•  
  •  

A Middle of the Day, Windy Hunt!

Rabbit Hunter, Feb 2012I’ve never been a fan of rabbit hunting in the wind. In fact, I avoid it like the plague. It’s hard to hear anything, whether it’s the dogs, the rabbit or both. Rabbits hold tighter and are harder to jump, and if being run, the scent blows around too much.

After working all week and longing to stretch the old legs and hearing some hounds, one makes some decisions whether to hunt or stay home, and I said, “Hunt!”

It was Saturday, November 19, 2011. It was very windy at 7 AM with gusts up to 28 mph. Then I said, “No way!” Even one of our hunting buddies cancelled and said, “Sorry!”

By noon the constant wind had died down some and present wind gusts were tolerable. I told my son Devon we’d try it. We decided to hunt a place two miles from our house. This place had some fields that where grown up and thick. On top of that there was a woods surrounding these fields with a creek.

We got our stuff and the dogs loaded in the truck and headed for a middle-of-the-day, windy hunt. To be honest, I didn’t think we would do any good. I didn’t think we would jump any let alone be able to run them. Once again the dogs proved me wrong. We took all four of our running dogs: Blazer, Bull, Elvira and Mia.

Arriving at our destination, we loaded the guns and leashed the dogs. We talked to the landowner for a minute then proceded to put the dogs in a field. Devon took the side closer to the woodline and I stayed on the path that ran right smack dab through the middle of the place. There were fields on both sides so we started on the left side. The dogs were hunting good and they hunted through the field slowly and methodically.

There was an old pond with some honeysuckle and briars around it so I decided to walk around it and see if I could jump anything. I walked up to the edge of the pond and kicked the first cover I came to which was a honeysuckle briar patch.

Although small in size and thickness, a cottontail burst out of it and headed away from me and around the edge of the pond and into the field. I hollered to Devon saying, “I just jumped one.” I tally-ho’d the dogs on it and the chase was on. After listening to the dogs run this rabbit for a few minutes, I walked back to the path that separated the property. They headed down the edge of the field and hushed. By then Devon joined me and we thought that the rabbit had holed. We waited for five minutes when all of a sudden Elvira came up with the check.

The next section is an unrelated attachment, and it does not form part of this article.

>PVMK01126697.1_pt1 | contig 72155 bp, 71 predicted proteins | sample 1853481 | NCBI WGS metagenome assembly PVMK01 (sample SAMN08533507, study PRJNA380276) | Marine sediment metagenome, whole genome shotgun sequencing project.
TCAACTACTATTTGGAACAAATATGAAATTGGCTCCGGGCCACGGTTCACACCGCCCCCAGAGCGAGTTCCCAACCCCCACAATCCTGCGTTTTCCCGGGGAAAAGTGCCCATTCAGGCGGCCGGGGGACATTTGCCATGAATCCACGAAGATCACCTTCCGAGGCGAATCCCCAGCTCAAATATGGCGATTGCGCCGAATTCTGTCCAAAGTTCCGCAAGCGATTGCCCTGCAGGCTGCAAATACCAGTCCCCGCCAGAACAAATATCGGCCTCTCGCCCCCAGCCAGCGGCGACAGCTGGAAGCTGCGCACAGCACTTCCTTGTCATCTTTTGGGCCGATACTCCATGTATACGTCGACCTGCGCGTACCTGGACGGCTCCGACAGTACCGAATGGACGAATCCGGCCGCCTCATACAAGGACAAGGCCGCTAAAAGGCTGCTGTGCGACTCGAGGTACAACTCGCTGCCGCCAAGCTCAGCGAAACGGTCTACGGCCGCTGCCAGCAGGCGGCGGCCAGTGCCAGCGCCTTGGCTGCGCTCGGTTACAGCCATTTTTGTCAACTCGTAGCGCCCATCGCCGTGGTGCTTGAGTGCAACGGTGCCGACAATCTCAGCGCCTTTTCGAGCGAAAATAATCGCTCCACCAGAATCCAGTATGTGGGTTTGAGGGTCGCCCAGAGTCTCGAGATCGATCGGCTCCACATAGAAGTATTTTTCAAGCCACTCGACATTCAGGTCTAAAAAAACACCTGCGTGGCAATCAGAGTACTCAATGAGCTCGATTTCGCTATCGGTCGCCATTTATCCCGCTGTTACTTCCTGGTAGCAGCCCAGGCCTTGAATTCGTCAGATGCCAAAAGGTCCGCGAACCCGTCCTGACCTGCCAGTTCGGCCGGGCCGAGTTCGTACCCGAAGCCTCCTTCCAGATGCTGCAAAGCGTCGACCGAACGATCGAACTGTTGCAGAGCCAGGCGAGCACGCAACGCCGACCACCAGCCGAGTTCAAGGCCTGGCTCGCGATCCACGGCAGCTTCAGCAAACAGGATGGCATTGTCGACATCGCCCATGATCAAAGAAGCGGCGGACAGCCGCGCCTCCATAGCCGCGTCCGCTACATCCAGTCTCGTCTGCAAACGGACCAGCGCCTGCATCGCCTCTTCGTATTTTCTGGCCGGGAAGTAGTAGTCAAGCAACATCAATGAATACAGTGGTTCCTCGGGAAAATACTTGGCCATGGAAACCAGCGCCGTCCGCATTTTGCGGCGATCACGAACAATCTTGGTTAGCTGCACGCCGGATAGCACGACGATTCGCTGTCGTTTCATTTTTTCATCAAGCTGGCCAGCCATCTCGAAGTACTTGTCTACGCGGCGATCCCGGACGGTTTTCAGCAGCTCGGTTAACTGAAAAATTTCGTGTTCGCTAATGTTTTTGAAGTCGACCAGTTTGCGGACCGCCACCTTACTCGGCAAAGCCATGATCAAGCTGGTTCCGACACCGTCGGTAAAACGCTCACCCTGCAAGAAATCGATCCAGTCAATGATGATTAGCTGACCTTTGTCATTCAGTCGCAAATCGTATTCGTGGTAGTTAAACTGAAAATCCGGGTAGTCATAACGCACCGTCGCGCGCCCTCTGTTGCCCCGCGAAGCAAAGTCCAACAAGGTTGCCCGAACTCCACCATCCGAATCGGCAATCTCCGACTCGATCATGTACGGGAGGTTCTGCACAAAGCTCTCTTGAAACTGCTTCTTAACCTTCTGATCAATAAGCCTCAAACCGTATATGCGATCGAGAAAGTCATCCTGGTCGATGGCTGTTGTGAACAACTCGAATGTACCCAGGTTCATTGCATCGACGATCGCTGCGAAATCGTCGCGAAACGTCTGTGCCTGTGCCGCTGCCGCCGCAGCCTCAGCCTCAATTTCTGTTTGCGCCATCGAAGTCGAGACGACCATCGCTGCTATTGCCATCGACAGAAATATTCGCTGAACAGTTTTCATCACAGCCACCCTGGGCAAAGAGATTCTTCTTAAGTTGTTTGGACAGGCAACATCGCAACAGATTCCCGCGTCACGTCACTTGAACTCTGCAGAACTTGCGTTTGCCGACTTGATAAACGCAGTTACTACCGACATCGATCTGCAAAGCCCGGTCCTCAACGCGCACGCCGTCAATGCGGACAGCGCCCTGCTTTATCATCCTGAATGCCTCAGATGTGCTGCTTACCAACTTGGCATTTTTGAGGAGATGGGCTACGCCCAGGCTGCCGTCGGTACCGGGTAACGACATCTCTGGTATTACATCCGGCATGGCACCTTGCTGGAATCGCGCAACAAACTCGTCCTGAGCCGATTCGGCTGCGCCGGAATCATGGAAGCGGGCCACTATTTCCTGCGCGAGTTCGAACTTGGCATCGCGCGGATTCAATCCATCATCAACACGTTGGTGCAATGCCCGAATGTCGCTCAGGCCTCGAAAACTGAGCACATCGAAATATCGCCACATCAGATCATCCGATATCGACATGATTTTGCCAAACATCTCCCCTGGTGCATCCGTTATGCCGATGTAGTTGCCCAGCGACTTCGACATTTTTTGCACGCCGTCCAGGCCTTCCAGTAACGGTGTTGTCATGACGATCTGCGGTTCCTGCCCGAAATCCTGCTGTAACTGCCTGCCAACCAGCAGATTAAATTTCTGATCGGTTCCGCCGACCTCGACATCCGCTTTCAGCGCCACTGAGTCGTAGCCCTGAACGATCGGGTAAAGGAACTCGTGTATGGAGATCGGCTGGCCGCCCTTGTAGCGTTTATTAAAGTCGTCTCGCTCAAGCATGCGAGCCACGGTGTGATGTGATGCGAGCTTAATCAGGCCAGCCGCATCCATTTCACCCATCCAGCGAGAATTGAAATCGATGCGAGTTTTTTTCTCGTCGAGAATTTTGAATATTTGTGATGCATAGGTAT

The dogs ran through the field, onto the path and across it to the field on the other side. They were doing a good job on him. They crossed the open path just fine. They had one big check which Elvira got and headed towards the woods then they cut back towards us. They kept coming closer and we kept watching.

I figured he would try to cross back and I was right. The dogs got right in front of me running along the edge of the field. I kept looking down where he crossed the first time. My young male got a good check right across from me and I looked over at Devon and then looked back down the path and here he came. He was running so I threw up the 20 gauge Mossberg and shot and he rolled. What a run and a shot! I couldn’t believe I hit him. It was an instant shot and I connected.

We walked to where the dogs had come out on his track. He was a nice sized rabbit. It should make a great meal. We praised the dogs and I was proud of them for running him as well as they did in this wind. I was proud of Elvira for coming up with a couple hard checks to keep him going.

We decided to hunt over the hill to a couple fields at the bottom where it was flat. As we walked over the small hill, we were able to see both fields with tall ground cover. The other was a mixture of cover and it looked a lot better so we decided to try there. Luckily, this field had one path going down it closer to the creek side. It was big and thick and going to be hard to take one.

I took the path and Devon walked into the field and found an area good enough to walk through. The dogs were hunting between us and we were 30 yards apart. As we were walking along, Elvira was hunting 10 yards from me and I saw a rabbit take off across the path to the creek side of the field into the cover. She jumped it but didn’t know it for a minute or two. I tally-ho’d the dogs and she finally smelled where it took off.  I showed them where it went and the race was on.

To make a long story short, they ran this rabbit for two or three long circles. After an hour run, the rabbit hopped out onto the path I had been on. The rabbit hopped out and sat down.

Devon made a great 30 yard shot to end this chase which was the longest of the year for us. Once again the dogs proved me wrong by jumping one and running two big rabbits in the wind. We praised them a lot and headed back to the truck. I was glad we came after all. Until next time, keep ‘em running.

By Jon Cornett, jwcbunnyrun@yahoo.com